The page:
Fri. Jul 1st, 2022

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Album Review: Rachel Potter – Not So Black and White

3 min read

American actress/singer/songwriter Rachel Potter has been making a buzz in the music scene over the last few years, from featuring in various musical roles at Disney World (Ariel in the Voyage of the Little Mermaid, Belle in Beauty and the Beast, among others) and making her broadway debut as Wednesday Addams in the musical adaptation of the beloved The Addams Family. Her career in music has been evolving over the years too, becoming an X Factor US contestant during its third season and her debut EP Help Me Live The Dream was successfully crowd funded via Kickstarter. This year Potter is set to release her new studio album Not So Black and White, another successfully fan funded project ready for your ears to hear.

Rachel Potter - Not So Black and WhiteIf you have seen Rachel perform or have listened to her voice before, you know that you’re in for a sweet treat, she has that young and fresh tonal quality to her pipes; opening track Zero To Sixty is fast paced and grabs you from its get go, making a great first impression of the album from the country/pop sound Potter is known for. Gonna Get Burned retains the energy from its predecessor with a more in depth and guitar savvy vibe; Potter mentioned in her Pledge campaign that she wanted to take time to create something special and make a difference, title track Not So Black and White brings that message home with its uplifting feel and encouraging lyrics. Radio offers you a fun country sound you’ll find yourself bopping along to, whilst Potter’s serenading voice in Try woos you along with its piano arrangement and subtle beat; tracks like Butterfly and Tail Lights freshen up the air with their light hearted yet deep and meaningful feel.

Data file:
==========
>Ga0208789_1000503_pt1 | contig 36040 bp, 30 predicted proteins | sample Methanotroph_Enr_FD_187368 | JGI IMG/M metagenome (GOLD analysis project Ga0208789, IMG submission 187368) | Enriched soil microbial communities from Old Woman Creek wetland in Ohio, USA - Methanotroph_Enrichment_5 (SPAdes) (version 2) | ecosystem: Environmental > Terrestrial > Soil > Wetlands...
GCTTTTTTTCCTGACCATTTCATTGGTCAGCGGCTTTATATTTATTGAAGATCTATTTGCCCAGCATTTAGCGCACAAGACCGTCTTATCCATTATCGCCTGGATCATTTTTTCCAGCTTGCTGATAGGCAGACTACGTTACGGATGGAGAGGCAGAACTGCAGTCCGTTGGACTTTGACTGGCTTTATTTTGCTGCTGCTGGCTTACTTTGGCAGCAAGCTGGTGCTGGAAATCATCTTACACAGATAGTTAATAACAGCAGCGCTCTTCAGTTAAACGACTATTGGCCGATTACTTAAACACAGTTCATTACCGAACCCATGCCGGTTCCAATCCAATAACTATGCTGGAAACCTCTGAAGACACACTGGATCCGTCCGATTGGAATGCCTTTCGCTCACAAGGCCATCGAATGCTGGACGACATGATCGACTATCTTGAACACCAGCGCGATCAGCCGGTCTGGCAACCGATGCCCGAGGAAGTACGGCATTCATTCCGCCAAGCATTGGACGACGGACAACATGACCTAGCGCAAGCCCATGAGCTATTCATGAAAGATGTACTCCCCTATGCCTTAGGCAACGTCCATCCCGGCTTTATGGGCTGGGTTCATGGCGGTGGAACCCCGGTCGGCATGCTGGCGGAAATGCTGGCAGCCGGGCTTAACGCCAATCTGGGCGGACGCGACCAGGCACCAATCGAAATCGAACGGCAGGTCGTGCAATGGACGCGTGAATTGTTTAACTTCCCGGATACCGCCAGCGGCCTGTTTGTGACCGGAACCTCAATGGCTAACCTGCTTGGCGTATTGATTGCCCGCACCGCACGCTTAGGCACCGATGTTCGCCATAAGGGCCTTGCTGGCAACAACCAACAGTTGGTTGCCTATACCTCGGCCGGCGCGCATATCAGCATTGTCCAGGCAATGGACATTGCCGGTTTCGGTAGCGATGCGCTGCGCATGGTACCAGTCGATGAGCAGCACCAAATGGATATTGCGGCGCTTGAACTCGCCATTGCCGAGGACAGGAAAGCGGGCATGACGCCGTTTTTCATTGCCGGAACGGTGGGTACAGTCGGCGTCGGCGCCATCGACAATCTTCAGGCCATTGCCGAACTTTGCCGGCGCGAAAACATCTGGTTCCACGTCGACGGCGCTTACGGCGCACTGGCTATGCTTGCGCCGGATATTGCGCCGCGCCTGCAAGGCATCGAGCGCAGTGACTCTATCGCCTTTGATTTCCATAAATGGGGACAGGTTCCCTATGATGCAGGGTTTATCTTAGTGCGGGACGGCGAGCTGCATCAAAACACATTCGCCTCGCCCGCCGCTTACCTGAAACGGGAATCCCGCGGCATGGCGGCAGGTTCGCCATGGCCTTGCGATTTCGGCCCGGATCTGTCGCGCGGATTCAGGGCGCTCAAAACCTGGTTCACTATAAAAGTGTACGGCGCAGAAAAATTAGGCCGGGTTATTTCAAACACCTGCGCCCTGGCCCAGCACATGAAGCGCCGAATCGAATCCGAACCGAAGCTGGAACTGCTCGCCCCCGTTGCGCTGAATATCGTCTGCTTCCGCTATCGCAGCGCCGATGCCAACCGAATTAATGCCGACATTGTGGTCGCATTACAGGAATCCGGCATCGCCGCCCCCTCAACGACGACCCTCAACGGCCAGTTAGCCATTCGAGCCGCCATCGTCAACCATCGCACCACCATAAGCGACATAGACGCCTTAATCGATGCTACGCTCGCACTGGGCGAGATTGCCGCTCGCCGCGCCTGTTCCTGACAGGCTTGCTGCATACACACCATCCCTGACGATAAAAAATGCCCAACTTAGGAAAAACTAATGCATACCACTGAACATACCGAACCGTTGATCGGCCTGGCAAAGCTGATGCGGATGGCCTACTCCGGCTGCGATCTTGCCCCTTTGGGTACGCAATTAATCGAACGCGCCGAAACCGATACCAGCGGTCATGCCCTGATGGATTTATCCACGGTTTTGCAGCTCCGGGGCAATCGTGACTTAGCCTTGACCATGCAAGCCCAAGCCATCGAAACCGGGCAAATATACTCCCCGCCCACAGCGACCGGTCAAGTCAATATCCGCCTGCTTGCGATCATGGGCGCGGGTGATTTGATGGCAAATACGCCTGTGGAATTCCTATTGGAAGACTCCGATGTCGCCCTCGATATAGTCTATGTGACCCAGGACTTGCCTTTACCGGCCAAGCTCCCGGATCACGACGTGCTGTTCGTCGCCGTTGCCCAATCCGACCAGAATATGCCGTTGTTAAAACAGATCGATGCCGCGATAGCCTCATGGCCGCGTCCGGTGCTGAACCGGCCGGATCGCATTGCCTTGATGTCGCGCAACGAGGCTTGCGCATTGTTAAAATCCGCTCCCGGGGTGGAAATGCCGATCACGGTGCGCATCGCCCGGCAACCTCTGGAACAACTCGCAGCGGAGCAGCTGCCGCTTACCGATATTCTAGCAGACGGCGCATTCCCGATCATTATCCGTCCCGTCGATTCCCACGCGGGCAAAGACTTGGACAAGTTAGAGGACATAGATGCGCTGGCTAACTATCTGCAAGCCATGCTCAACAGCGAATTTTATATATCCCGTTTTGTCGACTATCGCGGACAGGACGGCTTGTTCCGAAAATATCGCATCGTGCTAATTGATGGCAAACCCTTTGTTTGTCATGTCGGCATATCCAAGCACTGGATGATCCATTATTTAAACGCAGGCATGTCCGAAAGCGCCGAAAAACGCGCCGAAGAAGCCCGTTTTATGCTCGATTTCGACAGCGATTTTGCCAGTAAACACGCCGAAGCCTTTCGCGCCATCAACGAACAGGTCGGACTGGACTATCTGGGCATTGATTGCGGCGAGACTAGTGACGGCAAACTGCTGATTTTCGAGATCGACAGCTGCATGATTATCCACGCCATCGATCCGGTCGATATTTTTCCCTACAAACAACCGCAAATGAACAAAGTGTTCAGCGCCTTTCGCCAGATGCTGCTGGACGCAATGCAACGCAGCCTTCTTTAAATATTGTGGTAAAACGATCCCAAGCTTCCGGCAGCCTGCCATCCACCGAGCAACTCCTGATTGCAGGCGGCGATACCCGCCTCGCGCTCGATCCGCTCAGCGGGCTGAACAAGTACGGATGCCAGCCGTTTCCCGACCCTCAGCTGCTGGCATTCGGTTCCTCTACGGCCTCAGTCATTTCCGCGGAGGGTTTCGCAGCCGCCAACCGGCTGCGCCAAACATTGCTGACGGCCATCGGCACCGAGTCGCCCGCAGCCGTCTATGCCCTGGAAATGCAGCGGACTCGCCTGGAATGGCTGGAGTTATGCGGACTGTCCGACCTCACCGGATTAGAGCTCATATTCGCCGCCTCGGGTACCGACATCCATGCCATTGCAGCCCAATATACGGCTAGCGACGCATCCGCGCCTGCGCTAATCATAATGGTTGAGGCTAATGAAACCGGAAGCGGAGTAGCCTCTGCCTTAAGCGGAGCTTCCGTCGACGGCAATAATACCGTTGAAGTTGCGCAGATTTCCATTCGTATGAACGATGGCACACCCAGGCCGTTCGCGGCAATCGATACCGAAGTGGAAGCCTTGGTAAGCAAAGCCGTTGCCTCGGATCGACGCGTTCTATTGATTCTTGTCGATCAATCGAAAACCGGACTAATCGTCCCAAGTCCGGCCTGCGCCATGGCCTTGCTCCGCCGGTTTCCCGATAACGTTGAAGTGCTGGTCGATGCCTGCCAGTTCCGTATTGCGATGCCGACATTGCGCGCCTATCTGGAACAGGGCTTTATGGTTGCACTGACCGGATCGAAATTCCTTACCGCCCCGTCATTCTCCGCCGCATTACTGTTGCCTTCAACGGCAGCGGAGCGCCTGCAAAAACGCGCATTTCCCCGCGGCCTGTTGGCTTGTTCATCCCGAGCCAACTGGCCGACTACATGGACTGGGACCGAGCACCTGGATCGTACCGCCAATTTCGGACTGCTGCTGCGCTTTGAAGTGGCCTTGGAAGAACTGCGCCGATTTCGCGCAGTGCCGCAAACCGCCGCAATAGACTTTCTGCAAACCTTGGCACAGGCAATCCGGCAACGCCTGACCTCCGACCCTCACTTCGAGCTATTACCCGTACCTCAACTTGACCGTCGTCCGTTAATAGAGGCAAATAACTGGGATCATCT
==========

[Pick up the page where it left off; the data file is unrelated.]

Joey Stamper features on the pop infused Boomerang, which sees Potter continue the airy pop vibe the album has going for it; Sit Here Next To Me is another cutesy number, not too versatile from the content we’ve heard already but fits in just the same. Jesus and Jezebel again doesn’t bring anything sonically new to the table, but its powerful message makes up for that, the lyrics were inspired by her gay best friend in a fight against negative religious perception; Moon Over Nashville is this nice little guitar/harmonica ballad that became the album’s next highlight since Try. Unfortunately Worth It came off as a little bland, mainly because its sound hasn’t been unfamiliar throughout the album with its chanting backing vocals and airy country/pop vibe; the album closes with Potter’s cover of Queen’s Somebody To Love, the track that got her through the chair audition on X Factor, and rightfully so.

Rachel Potter truly has star potential, as we’ve seen on X Factor and on broadway, and her voice really is a treat; Not So Black and White is a decent album to come back with after her Help Me Live The Dream EP, which reintroduced us to the sound her fans and listeners have fallen in love with. The only quarrels with the album you would have is that perhaps the songs may blend in too well with each other, at times you thought you were listening to the same tracks over again, leaving you with a longing for some versatility; very much like mainstream pop music, it’s hard to find a country track that doesn’t sound like anything else. The album had its highlights though, which helped to make it a decent listen overall.